Wanting or being open to a relationship doesn't make a man a good person, and certainly doesn't mean they have the maturity and sensitivity to respect women's boundaries or not instigate petty, hypermasculine competitions with romantic rivals. "FBoy Island" is clear about what the term "nice guy" does and doesn't mean, but it seems worth emphasizing that plenty of not-so-nice guys will be regarded as nice for the bare minimum. And such men aren't necessarily the most trustworthy figures when it comes to self-evaluation and assessment.

So, what does it all mean? If self-proclaimed "nice guys" aren't to be trusted, are the leading ladies of "FBoy Island" and straight, single women everywhere better off pursuing fboys who at least are who they say they are? Not necessarily.

Self-awareness should be a starting point — not an end

The fboys of "FBoy Island" may at least, at this point in the show, be open about who they are, or who they were when they joined the cast. On some level, it's tempting to regard this self-awareness and honesty with prospective partners as refreshing. Let's face it — there's almost nothing more toxic than a poem-reading, fedora-wearing, self-identified nice guy who treats you and others poorly, but remains determined to gaslight you into believing they're nice, despite this.

But the answer to this isn't to embrace fboys. Case in point: Casey.

The end of Episode 4 of "FBoy Island" comes with the show's first major shock, as CJ's main love interest, Casey, the "hottest guy in Ohio" is forced out of the competition as part of the surprise double elimination. Casey then reveals he came on the show as an fboy, surprise-surprise, before launching into a retaliatory tirade about how CJ "doesn't deserve any of the guys on this show." Then in an on-camera talking head segment, he suggests that at 30, CJ should be more mature, speaking about her age as if it's a sort of insult.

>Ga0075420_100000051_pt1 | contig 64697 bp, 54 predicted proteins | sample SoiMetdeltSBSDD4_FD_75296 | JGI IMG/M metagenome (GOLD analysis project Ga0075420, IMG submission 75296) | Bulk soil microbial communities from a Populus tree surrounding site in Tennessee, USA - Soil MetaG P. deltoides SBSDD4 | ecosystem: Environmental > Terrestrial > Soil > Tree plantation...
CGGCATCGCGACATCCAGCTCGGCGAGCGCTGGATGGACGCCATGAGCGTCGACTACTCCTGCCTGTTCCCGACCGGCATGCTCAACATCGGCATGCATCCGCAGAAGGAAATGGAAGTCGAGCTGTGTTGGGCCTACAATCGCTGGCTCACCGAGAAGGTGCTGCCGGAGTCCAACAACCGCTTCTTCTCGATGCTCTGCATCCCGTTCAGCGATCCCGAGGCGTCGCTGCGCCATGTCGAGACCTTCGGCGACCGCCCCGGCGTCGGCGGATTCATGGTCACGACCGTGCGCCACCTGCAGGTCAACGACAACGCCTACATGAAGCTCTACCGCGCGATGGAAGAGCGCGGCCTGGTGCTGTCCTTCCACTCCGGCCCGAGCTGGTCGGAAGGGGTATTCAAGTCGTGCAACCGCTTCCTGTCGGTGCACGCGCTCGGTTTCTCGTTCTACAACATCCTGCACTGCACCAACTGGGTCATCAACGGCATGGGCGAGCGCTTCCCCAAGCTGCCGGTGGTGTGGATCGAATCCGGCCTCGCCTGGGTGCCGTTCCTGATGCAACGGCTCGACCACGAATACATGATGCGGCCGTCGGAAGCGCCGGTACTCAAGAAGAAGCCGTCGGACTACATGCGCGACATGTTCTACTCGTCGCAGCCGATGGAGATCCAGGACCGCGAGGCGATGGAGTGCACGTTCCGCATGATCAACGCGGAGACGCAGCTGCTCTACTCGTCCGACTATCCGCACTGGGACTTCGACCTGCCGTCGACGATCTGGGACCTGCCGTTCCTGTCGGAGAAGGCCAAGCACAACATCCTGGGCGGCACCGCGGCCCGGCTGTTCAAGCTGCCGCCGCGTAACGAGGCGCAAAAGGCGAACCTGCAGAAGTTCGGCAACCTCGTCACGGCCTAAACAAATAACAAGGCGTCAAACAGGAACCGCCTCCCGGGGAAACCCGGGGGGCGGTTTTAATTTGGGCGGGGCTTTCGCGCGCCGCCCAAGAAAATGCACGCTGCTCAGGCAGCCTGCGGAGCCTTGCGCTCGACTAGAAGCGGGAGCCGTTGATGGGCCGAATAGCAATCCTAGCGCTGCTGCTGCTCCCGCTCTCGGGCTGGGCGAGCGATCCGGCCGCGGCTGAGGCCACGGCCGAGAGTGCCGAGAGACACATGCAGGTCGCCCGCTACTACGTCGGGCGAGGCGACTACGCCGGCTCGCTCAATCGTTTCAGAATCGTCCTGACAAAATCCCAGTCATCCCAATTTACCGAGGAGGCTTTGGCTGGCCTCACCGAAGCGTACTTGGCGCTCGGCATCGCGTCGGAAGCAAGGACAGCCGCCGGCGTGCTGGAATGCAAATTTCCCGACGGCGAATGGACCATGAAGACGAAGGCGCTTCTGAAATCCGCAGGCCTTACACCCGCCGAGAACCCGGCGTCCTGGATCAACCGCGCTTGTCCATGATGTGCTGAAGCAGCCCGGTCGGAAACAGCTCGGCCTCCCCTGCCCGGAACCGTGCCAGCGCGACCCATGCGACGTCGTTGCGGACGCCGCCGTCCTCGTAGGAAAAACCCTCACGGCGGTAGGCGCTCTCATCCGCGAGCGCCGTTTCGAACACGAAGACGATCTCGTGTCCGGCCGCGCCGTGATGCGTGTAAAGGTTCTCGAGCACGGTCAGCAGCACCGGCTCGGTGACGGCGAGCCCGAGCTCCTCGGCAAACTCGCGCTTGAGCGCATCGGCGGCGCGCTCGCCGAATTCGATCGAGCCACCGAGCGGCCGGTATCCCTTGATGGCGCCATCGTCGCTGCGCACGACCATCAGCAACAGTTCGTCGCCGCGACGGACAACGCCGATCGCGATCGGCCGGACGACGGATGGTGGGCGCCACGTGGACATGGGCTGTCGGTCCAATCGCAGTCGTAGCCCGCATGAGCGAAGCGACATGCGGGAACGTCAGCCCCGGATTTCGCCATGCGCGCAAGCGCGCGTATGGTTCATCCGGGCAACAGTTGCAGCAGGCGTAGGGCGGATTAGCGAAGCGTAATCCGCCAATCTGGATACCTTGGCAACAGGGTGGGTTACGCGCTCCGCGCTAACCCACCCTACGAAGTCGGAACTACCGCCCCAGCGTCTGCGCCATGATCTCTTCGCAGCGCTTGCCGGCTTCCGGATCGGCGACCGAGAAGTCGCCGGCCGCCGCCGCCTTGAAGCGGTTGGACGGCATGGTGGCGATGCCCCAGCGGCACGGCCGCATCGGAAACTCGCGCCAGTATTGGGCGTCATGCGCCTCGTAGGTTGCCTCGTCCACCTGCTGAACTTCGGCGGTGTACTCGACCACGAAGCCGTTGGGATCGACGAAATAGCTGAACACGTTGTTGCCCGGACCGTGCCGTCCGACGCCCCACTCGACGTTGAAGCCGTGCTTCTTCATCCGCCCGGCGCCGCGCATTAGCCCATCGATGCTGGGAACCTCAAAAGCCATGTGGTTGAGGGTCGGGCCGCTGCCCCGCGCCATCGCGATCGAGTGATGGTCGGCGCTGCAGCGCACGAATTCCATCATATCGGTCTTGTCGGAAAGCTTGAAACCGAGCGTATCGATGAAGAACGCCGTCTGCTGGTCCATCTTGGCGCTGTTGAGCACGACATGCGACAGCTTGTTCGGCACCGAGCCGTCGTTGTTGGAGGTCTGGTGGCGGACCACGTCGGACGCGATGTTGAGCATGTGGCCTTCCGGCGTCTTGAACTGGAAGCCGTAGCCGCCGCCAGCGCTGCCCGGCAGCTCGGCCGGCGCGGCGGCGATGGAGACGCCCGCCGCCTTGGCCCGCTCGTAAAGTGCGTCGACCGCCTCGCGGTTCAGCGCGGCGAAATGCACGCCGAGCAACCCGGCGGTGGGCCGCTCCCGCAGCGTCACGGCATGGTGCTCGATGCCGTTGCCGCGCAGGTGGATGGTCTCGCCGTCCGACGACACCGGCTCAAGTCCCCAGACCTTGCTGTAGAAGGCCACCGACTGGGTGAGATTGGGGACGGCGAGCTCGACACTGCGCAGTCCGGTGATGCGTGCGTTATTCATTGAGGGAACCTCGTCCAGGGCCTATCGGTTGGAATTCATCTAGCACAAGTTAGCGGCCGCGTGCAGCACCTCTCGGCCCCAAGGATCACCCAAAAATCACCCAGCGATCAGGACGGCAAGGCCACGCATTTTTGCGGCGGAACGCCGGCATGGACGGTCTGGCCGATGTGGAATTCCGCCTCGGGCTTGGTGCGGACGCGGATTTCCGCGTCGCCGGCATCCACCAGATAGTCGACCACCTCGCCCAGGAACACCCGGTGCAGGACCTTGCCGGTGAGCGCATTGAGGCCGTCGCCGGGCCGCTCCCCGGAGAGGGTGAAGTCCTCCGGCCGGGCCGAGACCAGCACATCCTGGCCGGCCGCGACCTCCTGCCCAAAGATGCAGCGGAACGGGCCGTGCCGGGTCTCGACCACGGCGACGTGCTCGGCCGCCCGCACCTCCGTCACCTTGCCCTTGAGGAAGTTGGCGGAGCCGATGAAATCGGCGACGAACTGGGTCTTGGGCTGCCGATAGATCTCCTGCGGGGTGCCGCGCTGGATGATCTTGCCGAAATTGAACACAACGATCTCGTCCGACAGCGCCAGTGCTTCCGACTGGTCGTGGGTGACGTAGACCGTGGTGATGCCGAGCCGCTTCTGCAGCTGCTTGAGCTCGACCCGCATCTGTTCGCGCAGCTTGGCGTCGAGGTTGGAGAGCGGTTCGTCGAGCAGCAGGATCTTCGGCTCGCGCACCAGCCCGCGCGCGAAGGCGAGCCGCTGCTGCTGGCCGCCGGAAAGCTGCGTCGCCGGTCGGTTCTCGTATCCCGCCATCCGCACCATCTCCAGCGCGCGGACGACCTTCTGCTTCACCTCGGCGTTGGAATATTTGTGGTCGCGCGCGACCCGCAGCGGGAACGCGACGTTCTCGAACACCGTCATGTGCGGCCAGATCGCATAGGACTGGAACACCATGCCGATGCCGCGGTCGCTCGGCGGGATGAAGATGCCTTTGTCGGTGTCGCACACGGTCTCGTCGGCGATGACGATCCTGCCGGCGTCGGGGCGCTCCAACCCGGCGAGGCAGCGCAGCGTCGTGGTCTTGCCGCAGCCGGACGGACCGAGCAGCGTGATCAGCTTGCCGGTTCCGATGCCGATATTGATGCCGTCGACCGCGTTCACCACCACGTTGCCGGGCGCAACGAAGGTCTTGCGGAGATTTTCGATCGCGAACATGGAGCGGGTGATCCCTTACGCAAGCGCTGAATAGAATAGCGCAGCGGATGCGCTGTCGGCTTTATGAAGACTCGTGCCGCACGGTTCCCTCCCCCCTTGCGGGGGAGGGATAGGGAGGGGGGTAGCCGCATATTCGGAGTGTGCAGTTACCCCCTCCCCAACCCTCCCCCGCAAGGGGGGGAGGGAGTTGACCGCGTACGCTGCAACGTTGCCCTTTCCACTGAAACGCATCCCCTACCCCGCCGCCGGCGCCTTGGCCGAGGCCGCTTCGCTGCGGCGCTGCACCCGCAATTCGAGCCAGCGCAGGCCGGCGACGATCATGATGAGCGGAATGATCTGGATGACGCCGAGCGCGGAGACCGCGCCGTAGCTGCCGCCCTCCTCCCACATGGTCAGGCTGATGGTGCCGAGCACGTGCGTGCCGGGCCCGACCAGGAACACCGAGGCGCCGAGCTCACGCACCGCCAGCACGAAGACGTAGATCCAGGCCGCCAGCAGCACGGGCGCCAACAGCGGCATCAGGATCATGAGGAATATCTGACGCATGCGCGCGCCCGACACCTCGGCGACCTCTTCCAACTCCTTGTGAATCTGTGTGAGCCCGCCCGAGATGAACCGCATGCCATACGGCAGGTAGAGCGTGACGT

Casey's elimination is not in any way CJ's fault, since she only put him in the hot seat as a warning for his earlier aggressive behaviors. But she had saved him, choosing another guy to leave. It's one of the production's many twists that gives Casey the boot – but in his anger, he doesn't care, and instead lashes out at CJ, the woman he's supposedly falling for.

The show's other leading fboy is a full-time bitcoin investor (duh) and self-proclaimed "king of 'FBoy Island,'" Garrett Morosky. His reveal as an fboy is pretty much no surprise to any of the women, which you'd think would have been a bit of a red flag, despite how he remains a clear favorite of Sarah's. Garrett even owns up to a murky relationship timeline prior to starting the show. Nevertheless, his lies, deceptions and sudden strokes of honesty and performative goodwill have become so frequent as to be inseparable at this point, entrapping Sarah in a perpetual guessing game.

The intention of "FBoy Island" is, according to Gale, to portray the deceptive realities of dating in the Tinder age, a time when women's options usually aren't a picture-perfect "The Bachelorette" cast vying for our hand in marriage. Instead, we're forced to play guessing games about the motives of a mix of shady and slightly less shady online suitors.

But the show also comments on the reality that there aren't actually many differences between men who identify as nice guys, and men who identify as fboys. "Nice guys" often think the mere act of dating a woman entitles them to the label, and certainly entitles them to any outcome they want from a woman in exchange for their "niceness." Fboys are usually sleazy, dishonest men who think it's good enough that they know they're sleazy and dishonest, and lack intention to correct this. Knowledge of your issues with dating is a starting point — it shouldn't be the end.

The show is well aware of all of these conflicts and philosophical debates, and though it's all in good fun, Gale says "FBoy Island" ultimately welcomed change and growth in contestants. "A big part of the show generally was people are moving targets. Human beings are ever evolving and changing," he said. "We hoped the fboys would slide a little bit further into the nice guy camp — and the nice guys would not be boring."

"FBoy Island" puts that potential evolution up for scrutiny in its finale, when the series releases its final four episodes on Thursday, Aug. 12 on HBO Max.


Kylie Cheung

Kylie Cheung is a staff writer at Salon covering culture. She is also the author of "A Woman's Place," a collection of feminist essays. You can follow her work on Twitter @kylietcheung.

MORE FROM Kylie CheungFOLLOW kylietcheung


Related Topics ------------------------------------------

Commentary Fboy Island Hbo Max Tv